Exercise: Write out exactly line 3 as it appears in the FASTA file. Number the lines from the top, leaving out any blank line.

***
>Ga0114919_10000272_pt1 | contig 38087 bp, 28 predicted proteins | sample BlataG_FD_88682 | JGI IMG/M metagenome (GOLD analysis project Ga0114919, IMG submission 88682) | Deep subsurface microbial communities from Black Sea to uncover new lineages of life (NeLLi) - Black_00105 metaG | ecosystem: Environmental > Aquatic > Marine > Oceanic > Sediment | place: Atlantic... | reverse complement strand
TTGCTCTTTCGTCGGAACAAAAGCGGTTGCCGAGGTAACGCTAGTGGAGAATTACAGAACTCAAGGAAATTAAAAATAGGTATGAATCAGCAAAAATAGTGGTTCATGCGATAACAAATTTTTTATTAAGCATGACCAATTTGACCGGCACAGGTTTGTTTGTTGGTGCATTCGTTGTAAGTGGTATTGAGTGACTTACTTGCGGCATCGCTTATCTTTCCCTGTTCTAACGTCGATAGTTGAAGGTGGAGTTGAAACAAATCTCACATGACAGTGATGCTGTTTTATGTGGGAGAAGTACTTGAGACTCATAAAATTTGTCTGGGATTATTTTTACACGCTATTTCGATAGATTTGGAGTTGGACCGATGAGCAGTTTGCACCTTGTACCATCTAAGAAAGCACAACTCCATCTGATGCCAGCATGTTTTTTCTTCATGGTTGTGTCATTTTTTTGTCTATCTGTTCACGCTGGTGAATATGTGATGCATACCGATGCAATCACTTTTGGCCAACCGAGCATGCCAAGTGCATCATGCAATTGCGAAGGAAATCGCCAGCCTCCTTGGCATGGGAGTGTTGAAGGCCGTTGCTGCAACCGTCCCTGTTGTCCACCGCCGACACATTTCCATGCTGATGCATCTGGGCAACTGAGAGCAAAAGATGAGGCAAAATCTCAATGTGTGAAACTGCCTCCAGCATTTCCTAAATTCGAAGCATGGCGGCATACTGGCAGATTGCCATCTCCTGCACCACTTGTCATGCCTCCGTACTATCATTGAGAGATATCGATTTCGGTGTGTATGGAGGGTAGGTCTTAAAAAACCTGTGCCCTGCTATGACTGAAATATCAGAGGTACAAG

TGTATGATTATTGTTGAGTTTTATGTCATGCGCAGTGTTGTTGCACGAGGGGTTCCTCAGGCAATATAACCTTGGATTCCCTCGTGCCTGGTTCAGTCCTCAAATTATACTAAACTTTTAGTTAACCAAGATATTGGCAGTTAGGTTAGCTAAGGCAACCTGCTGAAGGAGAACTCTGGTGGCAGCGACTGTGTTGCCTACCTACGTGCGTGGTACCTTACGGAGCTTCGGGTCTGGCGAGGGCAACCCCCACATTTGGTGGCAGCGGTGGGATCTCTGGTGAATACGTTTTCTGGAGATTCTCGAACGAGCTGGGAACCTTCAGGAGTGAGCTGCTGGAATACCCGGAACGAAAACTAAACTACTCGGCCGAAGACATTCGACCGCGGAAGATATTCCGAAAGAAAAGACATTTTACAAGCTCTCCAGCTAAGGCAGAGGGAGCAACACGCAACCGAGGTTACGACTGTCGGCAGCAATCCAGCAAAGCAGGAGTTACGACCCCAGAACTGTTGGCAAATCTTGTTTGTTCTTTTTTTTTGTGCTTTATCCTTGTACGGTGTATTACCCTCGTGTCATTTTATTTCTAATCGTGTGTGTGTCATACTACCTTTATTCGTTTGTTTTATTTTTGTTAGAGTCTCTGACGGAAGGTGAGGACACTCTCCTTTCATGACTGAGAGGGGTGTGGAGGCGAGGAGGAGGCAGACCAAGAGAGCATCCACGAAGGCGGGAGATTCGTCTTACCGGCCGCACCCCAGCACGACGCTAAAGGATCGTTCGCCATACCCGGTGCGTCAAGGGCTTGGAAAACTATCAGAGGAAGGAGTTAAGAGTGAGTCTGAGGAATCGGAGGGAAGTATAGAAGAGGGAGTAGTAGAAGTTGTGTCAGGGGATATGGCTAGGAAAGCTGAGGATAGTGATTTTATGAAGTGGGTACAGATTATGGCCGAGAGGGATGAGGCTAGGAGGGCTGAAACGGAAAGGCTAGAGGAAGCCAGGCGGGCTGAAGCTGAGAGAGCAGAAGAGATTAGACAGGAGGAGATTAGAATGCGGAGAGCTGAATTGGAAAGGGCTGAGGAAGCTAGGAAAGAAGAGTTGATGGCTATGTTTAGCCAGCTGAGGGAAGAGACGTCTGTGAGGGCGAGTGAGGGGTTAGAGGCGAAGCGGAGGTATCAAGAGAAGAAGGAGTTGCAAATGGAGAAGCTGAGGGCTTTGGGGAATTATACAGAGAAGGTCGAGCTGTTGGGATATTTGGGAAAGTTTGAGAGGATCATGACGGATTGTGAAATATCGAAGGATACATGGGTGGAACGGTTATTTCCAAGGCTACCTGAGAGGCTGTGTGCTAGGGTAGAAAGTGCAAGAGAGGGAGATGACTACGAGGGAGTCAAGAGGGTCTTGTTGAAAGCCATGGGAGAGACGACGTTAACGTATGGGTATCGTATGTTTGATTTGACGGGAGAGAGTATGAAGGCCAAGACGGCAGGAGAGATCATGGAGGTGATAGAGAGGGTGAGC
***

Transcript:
TGTATGATTATTGTTGAGTTTTATGTCATGCGCAGTGTTGTTGCACGAGGGGTTCCTCAGGCAATATAACCTTGGATTCCCTCGTGCCTGGTTCAGTCCTCAAATTATACTAAACTTTTAGTTAACCAAGATATTGGCAGTTAGGTTAGCTAAGGCAACCTGCTGAAGGAGAACTCTGGTGGCAGCGACTGTGTTGCCTACCTACGTGCGTGGTACCTTACGGAGCTTCGGGTCTGGCGAGGGCAACCCCCACATTTGGTGGCAGCGGTGGGATCTCTGGTGAATACGTTTTCTGGAGATTCTCGAACGAGCTGGGAACCTTCAGGAGTGAGCTGCTGGAATACCCGGAACGAAAACTAAACTACTCGGCCGAAGACATTCGACCGCGGAAGATATTCCGAAAGAAAAGACATTTTACAAGCTCTCCAGCTAAGGCAGAGGGAGCAACACGCAACCGAGGTTACGACTGTCGGCAGCAATCCAGCAAAGCAGGAGTTACGACCCCAGAACTGTTGGCAAATCTTGTTTGTTCTTTTTTTTTGTGCTTTATCCTTGTACGGTGTATTACCCTCGTGTCATTTTATTTCTAATCGTGTGTGTGTCATACTACCTTTATTCGTTTGTTTTATTTTTGTTAGAGTCTCTGACGGAAGGTGAGGACACTCTCCTTTCATGACTGAGAGGGGTGTGGAGGCGAGGAGGAGGCAGACCAAGAGAGCATCCACGAAGGCGGGAGATTCGTCTTACCGGCCGCACCCCAGCACGACGCTAAAGGATCGTTCGCCATACCCGGTGCGTCAAGGGCTTGGAAAACTATCAGAGGAAGGAGTTAAGAGTGAGTCTGAGGAATCGGAGGGAAGTATAGAAGAGGGAGTAGTAGAAGTTGTGTCAGGGGATATGGCTAGGAAAGCTGAGGATAGTGATTTTATGAAGTGGGTACAGATTATGGCCGAGAGGGATGAGGCTAGGAGGGCTGAAACGGAAAGGCTAGAGGAAGCCAGGCGGGCTGAAGCTGAGAGAGCAGAAGAGATTAGACAGGAGGAGATTAGAATGCGGAGAGCTGAATTGGAAAGGGCTGAGGAAGCTAGGAAAGAAGAGTTGATGGCTATGTTTAGCCAGCTGAGGGAAGAGACGTCTGTGAGGGCGAGTGAGGGGTTAGAGGCGAAGCGGAGGTATCAAGAGAAGAAGGAGTTGCAAATGGAGAAGCTGAGGGCTTTGGGGAATTATACAGAGAAGGTCGAGCTGTTGGGATATTTGGGAAAGTTTGAGAGGATCATGACGGATTGTGAAATATCGAAGGATACATGGGTGGAACGGTTATTTCCAAGGCTACCTGAGAGGCTGTGTGCTAGGGTAGAAAGTGCAAGAGAGGGAGATGACTACGAGGGAGTCAAGAGGGTCTTGTTGAAAGCCATGGGAGAGACGACGTTAACGTATGGGTATCGTATGTTTGATTTGACGGGAGAGAGTATGAAGGCCAAGACGGCAGGAGAGATCATGGAGGTGATAGAGAGGGTGAGC